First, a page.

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National brain tumour research funding needs to increase to £30-35 million a year

Could an amino acid hold the key for starving GBM cells to death?

Researchers led by Dr. Nelofer Syed at the Brain Tumour Research Centre of Excellence at Imperial College London have published ground-breaking research in ‘Cell Death & Disease’, part of the Nature publishing house. Their paper shows that in a mouse model, a drug that depletes levels of arginine is particularly effective when used alongside temozolomide, a standard of care chemotherapy drug already used in humans for glioblastoma multiforme (GBM), the most challenging of adult brain tumours.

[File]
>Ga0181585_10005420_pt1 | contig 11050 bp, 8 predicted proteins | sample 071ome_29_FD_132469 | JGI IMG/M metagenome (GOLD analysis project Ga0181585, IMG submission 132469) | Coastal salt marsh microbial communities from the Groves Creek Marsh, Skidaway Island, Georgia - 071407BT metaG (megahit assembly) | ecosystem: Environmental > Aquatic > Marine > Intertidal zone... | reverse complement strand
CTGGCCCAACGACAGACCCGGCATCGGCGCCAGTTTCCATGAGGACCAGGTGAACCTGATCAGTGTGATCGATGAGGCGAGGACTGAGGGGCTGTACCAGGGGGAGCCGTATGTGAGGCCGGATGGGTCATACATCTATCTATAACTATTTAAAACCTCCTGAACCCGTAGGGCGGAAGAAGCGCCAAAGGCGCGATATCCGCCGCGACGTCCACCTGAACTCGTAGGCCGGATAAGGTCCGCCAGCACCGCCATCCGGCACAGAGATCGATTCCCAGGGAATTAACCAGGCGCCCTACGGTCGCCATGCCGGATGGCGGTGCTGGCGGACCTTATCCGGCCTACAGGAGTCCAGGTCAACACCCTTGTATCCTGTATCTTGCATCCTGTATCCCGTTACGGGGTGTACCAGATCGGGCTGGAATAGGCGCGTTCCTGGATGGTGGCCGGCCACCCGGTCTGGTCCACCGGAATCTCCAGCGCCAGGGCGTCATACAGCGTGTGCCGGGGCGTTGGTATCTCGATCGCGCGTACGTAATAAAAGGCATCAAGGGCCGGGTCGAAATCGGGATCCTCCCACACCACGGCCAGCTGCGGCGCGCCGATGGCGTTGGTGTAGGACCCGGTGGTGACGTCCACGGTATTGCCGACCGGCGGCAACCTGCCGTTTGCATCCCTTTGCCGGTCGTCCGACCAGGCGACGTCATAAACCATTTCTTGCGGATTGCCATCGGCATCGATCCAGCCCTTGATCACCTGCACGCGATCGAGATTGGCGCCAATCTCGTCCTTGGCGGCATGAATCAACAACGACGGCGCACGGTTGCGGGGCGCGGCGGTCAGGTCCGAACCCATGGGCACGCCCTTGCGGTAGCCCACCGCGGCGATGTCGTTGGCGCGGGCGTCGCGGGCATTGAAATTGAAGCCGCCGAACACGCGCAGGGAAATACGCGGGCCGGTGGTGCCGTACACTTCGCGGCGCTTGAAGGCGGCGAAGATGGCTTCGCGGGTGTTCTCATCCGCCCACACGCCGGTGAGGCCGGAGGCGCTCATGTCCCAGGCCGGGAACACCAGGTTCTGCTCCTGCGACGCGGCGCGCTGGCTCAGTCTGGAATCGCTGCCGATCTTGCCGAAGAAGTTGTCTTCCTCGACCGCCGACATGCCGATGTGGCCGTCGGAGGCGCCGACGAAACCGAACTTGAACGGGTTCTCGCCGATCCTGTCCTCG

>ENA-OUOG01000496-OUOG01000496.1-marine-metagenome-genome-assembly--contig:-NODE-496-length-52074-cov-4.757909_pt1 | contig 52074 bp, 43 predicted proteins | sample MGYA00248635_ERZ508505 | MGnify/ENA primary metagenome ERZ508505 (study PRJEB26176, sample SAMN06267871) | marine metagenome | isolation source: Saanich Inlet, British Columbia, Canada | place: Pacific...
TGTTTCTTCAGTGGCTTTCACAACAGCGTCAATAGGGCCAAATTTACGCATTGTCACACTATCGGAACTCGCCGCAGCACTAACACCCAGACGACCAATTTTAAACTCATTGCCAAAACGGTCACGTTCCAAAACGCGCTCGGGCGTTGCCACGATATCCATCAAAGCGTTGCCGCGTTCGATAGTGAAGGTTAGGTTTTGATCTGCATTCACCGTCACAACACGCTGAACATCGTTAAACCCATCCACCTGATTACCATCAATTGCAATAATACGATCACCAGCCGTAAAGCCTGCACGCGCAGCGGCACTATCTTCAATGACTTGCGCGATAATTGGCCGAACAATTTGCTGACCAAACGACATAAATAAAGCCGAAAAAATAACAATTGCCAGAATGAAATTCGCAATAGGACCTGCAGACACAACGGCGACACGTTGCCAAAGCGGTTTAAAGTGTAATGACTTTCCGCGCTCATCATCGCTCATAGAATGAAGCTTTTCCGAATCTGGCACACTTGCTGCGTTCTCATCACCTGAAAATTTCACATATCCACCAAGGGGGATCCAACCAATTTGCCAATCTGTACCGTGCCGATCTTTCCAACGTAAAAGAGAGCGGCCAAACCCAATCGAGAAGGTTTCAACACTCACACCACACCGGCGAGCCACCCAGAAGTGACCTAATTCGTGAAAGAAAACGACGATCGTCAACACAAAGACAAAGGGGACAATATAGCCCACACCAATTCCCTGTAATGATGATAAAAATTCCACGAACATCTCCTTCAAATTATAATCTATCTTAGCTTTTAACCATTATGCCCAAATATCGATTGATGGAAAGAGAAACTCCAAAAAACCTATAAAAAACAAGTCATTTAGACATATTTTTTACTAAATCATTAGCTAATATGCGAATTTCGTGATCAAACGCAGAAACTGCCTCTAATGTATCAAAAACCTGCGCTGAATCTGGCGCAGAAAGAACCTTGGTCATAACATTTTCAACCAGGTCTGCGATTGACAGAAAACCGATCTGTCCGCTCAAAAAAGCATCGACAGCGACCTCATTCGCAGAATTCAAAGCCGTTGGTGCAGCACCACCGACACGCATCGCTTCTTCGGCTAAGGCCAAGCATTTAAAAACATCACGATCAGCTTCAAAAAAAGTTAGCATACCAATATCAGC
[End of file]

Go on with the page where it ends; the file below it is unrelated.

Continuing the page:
Arginine is an amino acid, one of the building blocks of protein that can also be used as a source of energy by GBM brain tumours. The drug, ADI-PEG20, is already in early stage clinical trials for castrate-resistant prostate cancer, non-small cell lung cancer (NSCLC) and malignant pleural mesothelioma (MPM), so the most effective and best tolerated dose is already well on the way to being safely established in humans. This means that as a repurposed drug, it can potentially be moved into human clinical trials for GBM more quickly than if researchers were working with a completely novel drug.

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